10 truths I wish I’d known before I moved to New York

Words by Corey Vlahos

Illustration by Twylamae

New York, New York.

It was 5:45am on the MTA – the New York subway. I was making my daily commute to work, guzzling down my iced coffee when a homeless man lying across from me pulled down the front of his pants and began to piss everywhere. Suffice to say, his aim wasn’t the best and it went all over my shoes. This is just one of the many wonderful experiences New York has offered me so far. And between you and me, I’ve loved every minute of it.

And now thanks to visas like the J-1 and the E-3, more Australians are crossing the Pacific Ocean to work in the land of the free. Before I made the move I’d visited twice – making the 18-hour journey to scope out the vibe, work opportunities, and visit all the Gossip Girl landmarks. But nothing could have prepared me for these 10 truths.

1. The subway is a temperamental creature

New York is known for many wonderful things – like its bagels for example. Its transportation system, however, is not one of them. The subway carriages are cramped, manspreading is a widespread occurrence and passengers like to groom themselves during their morning commute. Don’t let this deter your Sex and the City fantasies though. If you ever find yourself sitting next to a passenger who is clipping their toenails, I suggest narrowing your eyes in disgust and filming it for you Instagram Story. The doors will eventually open, you will exit, and all will be well again.

2. State and Federal taxes will probably induce a heart attack… or at least mild anxiety

Working in New York is the most incredible and nerve-wracking experience you may ever endure. So here’s the 411 before you receive your first payslip: Taxes and the cost of living in New York are so high that my grandfather’s blood pressure in comparison looks normal – and he has severe diabetes.  If you’re being taxed for Social Security and Medicare, speak to payroll ASAP – you’re not eligible for those benefits and trust me, every penny counts.

3. Health care is very much a business

When it was time to pick up refills of my medication, I made an appointment at the local Urgent Medical Center – the American equivalent of seeing your local GP. Before spending my grocery money, I tried to seek advice from the apathetic receptionist, to make sure I was going to receive the correct treatment. After rolling her eyes, she informed me that,”healthcare is very much a business.” Touché. Nevertheless, she’s right. if you have a medical condition and haven’t landed a job with health insurance, I suggest keeping at least $150 in your account at all times (that’s how much you are looking at forking out per doctor’s appointment if you are uninsured). And if you suffer from a pre-existing medical condition that requires you taking medication, bring as much with you as possible.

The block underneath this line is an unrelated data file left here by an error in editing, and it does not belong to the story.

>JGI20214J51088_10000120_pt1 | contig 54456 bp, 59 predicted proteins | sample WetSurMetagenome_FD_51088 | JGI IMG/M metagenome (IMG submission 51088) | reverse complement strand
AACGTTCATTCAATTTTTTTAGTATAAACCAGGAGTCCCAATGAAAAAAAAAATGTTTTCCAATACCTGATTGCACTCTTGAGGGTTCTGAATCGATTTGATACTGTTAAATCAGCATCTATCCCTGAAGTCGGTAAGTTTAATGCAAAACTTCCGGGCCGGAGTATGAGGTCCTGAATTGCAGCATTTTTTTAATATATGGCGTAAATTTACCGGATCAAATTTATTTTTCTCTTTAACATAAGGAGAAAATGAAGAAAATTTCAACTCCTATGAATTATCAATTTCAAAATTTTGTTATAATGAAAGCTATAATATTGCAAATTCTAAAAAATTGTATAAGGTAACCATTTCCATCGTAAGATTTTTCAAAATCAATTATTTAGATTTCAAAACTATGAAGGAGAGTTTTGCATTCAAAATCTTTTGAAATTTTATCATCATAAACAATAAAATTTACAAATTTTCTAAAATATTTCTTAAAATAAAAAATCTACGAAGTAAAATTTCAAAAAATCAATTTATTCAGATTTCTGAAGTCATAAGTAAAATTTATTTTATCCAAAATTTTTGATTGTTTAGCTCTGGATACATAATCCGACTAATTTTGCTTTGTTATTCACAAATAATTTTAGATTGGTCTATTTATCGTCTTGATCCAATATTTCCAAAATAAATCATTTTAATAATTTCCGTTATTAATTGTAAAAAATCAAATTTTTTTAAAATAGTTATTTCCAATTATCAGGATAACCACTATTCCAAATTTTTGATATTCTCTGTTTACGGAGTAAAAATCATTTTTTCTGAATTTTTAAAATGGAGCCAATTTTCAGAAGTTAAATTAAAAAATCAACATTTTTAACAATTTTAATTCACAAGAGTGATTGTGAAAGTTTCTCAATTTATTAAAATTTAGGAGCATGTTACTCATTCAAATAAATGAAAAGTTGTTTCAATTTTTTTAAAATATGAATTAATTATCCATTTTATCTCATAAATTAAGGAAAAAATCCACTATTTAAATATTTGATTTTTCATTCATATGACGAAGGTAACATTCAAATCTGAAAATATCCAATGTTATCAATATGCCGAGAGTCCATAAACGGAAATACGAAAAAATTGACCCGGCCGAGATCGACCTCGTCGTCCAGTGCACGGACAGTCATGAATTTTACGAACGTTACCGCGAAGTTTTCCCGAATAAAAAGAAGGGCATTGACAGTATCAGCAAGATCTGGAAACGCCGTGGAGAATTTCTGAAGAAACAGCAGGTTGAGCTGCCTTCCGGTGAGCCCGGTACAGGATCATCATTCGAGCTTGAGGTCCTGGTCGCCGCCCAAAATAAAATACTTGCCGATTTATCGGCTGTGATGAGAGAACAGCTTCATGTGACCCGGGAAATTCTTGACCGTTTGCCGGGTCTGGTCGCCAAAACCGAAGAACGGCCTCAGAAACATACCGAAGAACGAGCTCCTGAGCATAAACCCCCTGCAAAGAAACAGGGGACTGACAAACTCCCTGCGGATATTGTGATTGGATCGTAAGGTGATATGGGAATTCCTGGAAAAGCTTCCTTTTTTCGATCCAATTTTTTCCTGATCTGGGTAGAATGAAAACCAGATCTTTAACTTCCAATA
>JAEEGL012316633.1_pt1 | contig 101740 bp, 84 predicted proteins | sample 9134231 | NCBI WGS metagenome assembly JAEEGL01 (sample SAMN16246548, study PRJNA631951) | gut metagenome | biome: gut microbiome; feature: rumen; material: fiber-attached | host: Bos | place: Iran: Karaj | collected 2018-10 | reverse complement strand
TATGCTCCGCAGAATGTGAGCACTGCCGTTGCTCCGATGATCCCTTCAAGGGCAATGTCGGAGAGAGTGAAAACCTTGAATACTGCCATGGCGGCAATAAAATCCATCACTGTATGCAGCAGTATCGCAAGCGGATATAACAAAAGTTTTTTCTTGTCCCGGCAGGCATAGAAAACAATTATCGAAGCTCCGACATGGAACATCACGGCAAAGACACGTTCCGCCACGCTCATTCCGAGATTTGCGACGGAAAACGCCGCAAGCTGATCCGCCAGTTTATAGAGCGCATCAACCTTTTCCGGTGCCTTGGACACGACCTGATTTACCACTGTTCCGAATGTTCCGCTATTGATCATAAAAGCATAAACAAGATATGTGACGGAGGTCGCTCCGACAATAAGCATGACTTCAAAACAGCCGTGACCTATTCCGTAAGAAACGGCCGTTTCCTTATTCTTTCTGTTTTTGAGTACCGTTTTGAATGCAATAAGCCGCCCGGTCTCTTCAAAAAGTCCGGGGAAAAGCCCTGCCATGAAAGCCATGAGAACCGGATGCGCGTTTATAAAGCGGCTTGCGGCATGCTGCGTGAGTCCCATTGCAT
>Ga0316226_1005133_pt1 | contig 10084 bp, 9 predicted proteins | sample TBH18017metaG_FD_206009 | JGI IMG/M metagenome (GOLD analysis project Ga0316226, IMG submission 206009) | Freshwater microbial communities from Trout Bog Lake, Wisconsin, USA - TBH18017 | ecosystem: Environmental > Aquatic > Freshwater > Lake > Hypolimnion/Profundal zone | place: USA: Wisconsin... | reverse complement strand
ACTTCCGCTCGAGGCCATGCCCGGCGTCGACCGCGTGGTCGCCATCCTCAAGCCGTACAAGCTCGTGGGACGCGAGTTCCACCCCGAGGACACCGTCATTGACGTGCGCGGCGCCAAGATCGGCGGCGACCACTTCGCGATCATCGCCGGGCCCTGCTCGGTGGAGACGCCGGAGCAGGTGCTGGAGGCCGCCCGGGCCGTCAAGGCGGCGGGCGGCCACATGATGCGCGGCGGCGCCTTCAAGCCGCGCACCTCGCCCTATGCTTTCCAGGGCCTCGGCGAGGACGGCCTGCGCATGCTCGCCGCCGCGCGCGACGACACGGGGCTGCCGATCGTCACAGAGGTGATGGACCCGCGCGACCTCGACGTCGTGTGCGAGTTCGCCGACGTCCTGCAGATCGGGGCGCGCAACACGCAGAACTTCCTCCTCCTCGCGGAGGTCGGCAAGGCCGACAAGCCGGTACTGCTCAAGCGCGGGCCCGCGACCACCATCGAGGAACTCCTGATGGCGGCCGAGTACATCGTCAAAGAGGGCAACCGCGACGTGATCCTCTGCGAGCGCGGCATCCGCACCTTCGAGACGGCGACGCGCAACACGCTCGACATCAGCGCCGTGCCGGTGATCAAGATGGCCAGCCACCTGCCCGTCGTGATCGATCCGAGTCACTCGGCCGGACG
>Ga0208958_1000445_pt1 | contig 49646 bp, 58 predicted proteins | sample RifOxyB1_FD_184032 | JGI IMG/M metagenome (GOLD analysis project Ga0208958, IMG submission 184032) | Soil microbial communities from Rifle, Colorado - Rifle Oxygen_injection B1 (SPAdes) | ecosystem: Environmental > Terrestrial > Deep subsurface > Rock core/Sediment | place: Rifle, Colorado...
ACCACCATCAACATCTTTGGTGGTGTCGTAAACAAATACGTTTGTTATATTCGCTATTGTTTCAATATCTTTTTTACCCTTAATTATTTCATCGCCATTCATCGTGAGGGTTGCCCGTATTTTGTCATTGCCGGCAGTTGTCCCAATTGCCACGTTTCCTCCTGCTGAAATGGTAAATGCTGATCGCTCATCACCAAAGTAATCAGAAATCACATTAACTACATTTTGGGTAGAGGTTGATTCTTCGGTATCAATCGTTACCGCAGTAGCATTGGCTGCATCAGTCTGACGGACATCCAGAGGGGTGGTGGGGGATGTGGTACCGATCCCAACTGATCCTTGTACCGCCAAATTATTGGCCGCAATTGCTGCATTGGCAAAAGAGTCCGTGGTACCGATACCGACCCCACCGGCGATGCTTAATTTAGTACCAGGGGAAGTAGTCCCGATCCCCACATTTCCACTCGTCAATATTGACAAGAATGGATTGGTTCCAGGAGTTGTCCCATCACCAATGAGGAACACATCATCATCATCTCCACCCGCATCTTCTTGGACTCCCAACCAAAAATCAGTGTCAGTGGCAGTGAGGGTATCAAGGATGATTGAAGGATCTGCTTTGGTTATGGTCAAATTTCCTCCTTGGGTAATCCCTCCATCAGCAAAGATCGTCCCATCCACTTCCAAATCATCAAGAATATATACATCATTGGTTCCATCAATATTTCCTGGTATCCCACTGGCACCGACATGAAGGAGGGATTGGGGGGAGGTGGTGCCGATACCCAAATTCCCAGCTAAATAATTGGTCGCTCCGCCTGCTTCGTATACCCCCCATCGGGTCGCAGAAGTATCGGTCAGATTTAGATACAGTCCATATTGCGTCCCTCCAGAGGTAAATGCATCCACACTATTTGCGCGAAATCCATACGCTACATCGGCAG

4. Hand sanitiser will be your number one companion

Let’s be real. New York is filthy. The subway seats could be covered in human faeces, the streets are full of garbage and everything you touch could infect you with the Zika virus. So, wash your mitts, sanitise them regularly and carry face wipes to keep the grime at bay. With no health insurance, can you really afford to get sick?

5. Everyone is late, not rude

Myths suggest that the people of New York are rude, arrogant and cold-hearted (I believe this rumour to have started in California). Well. Wrong. The aforementioned kind of people exist everywhere in the world and on the whole, I’ve found locals to be the most wonderful, kind-hearted and helpful people you may ever meet. However, if you have a question, ask it quickly and be straightforward. No one has time to waste.

5. Be wary of applying for jobs on Indeed and Craigslist

I’m not saying this happened to me, but, let’s say, *someone* I know had his identity stolen, his bank accounts frozen and then closed, and is now banned from said bank. Why you ask? He applied for a personal assistant job that turned out to be a money laundering scam based in Florida. So, if the job seems too good to be true, then it probably is. My advice? Use Glassdoor to read company reviews, request LinkedIn profiles and avoid door-to-door ‘marketing’ jobs.

7. Don’t sit on an empty subway carriage

If Law and Order has taught me anything, it would be never to sit on an empty subway carriage. It’s empty for good reason. It’s probably covered in pee or has a weird smell or probably has an intoxicated person aggressively asking you for 50 cents to buy a beer. BEWARE.

8. Embrace multiple bags

Long commutes to and from work may make it hard to get home in time to change for the gym or get ready for drinks with friends. You’ll start carrying everything with you. Change of clothes, toothbrush, face cleansing wipes – the list could go on forever. So, invest in a sturdy backpack or a few stylish tote bags and prepare for everything.

9. You will move at least twice within six months

In the beginning, you will find the perfect uptown apartment but realise the supermarket is 20 minutes away or the walls are too thin and your roommate is a crazy musical theatre major who sings show tunes at 6am. My advice: Calculate the distance between supermarkets, pharmacies and laundromats before moving. And always request potential roommates’ social media pages. 

10. It’s pronounced house-ton, not Houston

This may seem trivial, but for the purpose of blending in and receiving correct directions, learn this quickly.

I have lived in New York for six – wonderfully tough – months and learned the true meaning of the words ‘resilience’ and ‘ambition’. This city will swallow you in one gulp, spit you back out, and you will happily put yourself back on the menu. I still don’t have close friends, and that’s alright. Because I, and 8.55 million others, have New York and it will always have our backs.

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